To increase screen brightness on a Mac 

Simply press the brightness key at the top of your keyboard – look for the sun icon. Alternatively, if your Mac has a Control Strip (the touch-sensitive bar above the keyboard), tap the icon and drag the brightness slider left or right.

Increasing screen brightness on a laptop

But think about your battery life

Increasing the brightness of your screen will have an impact on battery life. You can obviously solve this problem by plugging your computer into a power source, but that might not be an option if you're at the far end of the garden and don't have an extension lead.

To improve battery life on Windows 

You can try activating the Battery saver feature, which limits notifications and background activity on your computer when the battery is running low. To turn this on, click the battery icon in the bottom-right corner of your screen, then select Battery settings. 

From the same window, you can configure your computer to automatically enable this when it reaches a certain charge level.

To improve battery life on a Mac 

Click the battery icon at the top of your screen to see how much charge is left. If you select Battery preferences, you can turn on Low power mode, which reduces energy use to increase battery life.


Struggling with a computer that needs plugging in far too often? Find out how much it costs to fix a laptop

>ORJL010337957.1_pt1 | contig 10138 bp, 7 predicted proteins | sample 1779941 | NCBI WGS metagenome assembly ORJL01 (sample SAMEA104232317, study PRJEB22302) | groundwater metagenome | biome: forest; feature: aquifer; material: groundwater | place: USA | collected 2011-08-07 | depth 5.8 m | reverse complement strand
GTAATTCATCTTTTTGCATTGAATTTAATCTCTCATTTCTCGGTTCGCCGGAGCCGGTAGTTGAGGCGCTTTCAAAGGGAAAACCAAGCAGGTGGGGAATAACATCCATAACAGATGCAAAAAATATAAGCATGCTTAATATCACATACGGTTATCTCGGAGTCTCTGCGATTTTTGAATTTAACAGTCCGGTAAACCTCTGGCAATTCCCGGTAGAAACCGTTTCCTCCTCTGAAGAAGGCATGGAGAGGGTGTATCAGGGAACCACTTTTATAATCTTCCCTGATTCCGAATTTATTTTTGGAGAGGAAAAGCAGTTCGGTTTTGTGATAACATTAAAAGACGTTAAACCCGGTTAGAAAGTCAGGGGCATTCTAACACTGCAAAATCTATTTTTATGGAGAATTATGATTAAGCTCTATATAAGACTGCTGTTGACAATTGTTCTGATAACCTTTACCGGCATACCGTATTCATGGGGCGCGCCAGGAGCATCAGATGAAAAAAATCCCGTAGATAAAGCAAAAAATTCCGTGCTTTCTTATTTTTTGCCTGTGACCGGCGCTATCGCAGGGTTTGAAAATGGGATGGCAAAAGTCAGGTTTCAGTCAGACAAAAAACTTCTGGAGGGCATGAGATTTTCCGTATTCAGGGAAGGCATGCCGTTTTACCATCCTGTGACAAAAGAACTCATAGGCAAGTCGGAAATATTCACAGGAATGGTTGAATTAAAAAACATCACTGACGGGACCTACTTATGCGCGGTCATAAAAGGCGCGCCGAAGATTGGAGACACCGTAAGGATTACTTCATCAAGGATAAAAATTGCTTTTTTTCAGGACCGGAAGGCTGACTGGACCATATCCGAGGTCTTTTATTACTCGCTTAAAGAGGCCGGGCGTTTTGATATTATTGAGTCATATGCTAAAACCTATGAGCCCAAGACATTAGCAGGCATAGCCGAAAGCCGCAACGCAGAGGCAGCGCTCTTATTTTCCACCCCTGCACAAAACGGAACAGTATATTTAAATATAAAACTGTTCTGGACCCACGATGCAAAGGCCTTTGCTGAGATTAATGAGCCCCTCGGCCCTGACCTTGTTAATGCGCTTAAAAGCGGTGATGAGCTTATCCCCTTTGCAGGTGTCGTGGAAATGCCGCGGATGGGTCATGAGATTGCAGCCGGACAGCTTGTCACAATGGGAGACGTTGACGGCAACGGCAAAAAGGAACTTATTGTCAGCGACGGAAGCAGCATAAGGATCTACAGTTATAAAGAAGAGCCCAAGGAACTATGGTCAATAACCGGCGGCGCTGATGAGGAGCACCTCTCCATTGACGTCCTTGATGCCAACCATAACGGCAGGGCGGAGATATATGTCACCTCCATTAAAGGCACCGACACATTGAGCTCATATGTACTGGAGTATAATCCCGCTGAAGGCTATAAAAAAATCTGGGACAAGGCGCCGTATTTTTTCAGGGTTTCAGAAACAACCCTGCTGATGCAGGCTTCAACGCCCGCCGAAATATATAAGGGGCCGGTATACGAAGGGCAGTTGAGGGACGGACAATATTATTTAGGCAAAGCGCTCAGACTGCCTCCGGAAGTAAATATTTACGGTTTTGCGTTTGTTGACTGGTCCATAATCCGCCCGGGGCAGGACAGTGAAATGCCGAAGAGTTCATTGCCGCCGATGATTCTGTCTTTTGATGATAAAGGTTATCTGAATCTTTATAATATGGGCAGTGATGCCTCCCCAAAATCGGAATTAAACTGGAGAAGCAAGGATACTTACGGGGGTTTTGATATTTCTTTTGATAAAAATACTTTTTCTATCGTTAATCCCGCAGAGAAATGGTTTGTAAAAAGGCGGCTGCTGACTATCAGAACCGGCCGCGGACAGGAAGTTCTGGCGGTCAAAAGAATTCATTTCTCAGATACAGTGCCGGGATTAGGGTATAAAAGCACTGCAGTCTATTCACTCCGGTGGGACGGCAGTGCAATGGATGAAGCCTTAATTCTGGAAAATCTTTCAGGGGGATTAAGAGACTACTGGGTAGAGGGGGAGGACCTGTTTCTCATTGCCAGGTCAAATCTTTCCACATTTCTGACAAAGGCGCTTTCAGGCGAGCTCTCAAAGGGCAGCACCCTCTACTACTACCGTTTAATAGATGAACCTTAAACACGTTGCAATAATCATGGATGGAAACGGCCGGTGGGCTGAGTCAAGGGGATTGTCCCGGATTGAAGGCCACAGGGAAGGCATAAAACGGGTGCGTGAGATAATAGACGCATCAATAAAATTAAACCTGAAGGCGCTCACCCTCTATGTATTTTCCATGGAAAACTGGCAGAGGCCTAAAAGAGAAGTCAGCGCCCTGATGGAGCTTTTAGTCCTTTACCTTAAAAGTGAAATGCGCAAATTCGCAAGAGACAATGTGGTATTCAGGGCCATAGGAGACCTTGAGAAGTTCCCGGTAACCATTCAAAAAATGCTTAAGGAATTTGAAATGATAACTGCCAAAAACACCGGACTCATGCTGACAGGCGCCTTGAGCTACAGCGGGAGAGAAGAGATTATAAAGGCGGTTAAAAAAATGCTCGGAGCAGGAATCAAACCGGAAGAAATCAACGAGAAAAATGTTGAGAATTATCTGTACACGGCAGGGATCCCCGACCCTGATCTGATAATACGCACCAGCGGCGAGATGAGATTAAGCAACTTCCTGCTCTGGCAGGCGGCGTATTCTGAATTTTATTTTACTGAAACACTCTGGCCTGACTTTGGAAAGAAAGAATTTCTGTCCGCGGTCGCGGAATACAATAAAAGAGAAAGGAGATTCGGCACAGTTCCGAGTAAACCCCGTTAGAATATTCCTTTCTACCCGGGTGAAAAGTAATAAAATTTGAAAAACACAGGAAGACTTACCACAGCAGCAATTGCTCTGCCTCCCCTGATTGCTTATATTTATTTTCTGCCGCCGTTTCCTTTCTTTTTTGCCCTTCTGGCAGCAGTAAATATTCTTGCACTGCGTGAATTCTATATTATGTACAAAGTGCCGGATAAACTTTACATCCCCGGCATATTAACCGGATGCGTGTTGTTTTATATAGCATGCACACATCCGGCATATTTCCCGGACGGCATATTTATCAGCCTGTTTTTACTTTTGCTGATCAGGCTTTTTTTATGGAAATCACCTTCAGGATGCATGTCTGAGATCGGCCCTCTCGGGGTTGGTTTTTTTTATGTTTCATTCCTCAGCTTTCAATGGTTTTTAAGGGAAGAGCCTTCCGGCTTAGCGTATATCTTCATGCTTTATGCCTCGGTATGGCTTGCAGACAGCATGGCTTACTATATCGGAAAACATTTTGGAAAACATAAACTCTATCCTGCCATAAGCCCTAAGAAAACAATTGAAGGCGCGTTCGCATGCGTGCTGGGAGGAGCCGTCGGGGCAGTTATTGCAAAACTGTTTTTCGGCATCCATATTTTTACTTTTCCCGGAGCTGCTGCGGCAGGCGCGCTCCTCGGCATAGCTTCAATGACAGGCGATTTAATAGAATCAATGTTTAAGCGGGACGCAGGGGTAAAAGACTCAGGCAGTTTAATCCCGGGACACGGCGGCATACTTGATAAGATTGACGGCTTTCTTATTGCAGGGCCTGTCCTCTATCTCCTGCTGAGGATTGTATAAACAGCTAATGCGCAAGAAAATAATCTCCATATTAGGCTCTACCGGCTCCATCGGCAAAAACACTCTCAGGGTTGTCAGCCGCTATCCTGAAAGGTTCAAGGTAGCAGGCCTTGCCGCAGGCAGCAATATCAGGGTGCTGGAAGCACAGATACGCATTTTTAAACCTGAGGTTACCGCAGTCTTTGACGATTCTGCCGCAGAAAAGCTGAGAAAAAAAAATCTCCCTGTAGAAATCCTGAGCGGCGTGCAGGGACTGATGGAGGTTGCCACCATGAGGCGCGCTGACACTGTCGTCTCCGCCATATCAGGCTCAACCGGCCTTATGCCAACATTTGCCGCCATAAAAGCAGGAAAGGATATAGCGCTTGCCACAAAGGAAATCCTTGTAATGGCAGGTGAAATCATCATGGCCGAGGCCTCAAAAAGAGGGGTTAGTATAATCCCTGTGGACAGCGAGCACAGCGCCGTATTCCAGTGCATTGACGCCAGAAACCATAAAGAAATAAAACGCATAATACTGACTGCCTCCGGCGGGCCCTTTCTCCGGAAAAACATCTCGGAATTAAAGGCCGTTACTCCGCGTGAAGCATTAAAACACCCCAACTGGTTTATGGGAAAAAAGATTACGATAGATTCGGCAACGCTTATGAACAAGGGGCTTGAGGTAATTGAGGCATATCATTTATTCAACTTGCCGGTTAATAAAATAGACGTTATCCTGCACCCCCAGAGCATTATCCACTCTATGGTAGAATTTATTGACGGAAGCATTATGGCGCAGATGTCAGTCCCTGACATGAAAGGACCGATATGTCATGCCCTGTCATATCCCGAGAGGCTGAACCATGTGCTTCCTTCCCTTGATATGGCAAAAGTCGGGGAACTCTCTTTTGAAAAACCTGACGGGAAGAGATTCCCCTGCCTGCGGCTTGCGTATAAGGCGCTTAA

3. Use a wi-fi extender if your connection is poor

Taking a video call while you're sitting outside will only work if you have a stable internet connection.

To increase the range of your home wi-fi, consider getting a wi-fi extender. These amplify and repeat the wireless signal originating from your router to extend its reach. 

Our expert wi-fi extender reviews have uncovered a selection of Best Buys that extend your coverage very effectively, with fast transfer speeds.

Using a wi-fi extender

If you're paying for a data plan on your smartphone, you can activate the hotspot feature on your mobile so your computer can connect to the internet.

Before you start relying heavily on a mobile hotspot, check in with your provider to see what your monthly hotspot data allowance is. You should be fine if you're simply sending out emails and attending the odd call. But if you're downloading large files, you risk blowing through your data allowance. Which could mean additional charges.

The cheaper alternative to a wi-fi extender is a long ethernet cable – a 5m ethernet cable costs around £5, or you can try a 10m cable for around £10. One end plugs into your router and the other into your computer.

If you need to trail a long cable from your home to your outdoor working area, you might need to invest in an ethernet-to-ethernet connector, which costs around £5. Be careful about yourself or others tripping over the cable, though, and make sure it doesn't get wet.


For more handy tips to help you tackle your to-do list in the garden, see our guide on 6 ways to improve wi-fi in the garden or outdoors.


4. Invest in some noise-cancelling headphones

Stepping away from your home office and into an outdoor space doesn't necessarily mean you're distancing yourself from distractions. There's the sound of your next-door neighbour mowing the lawn or traffic passing by.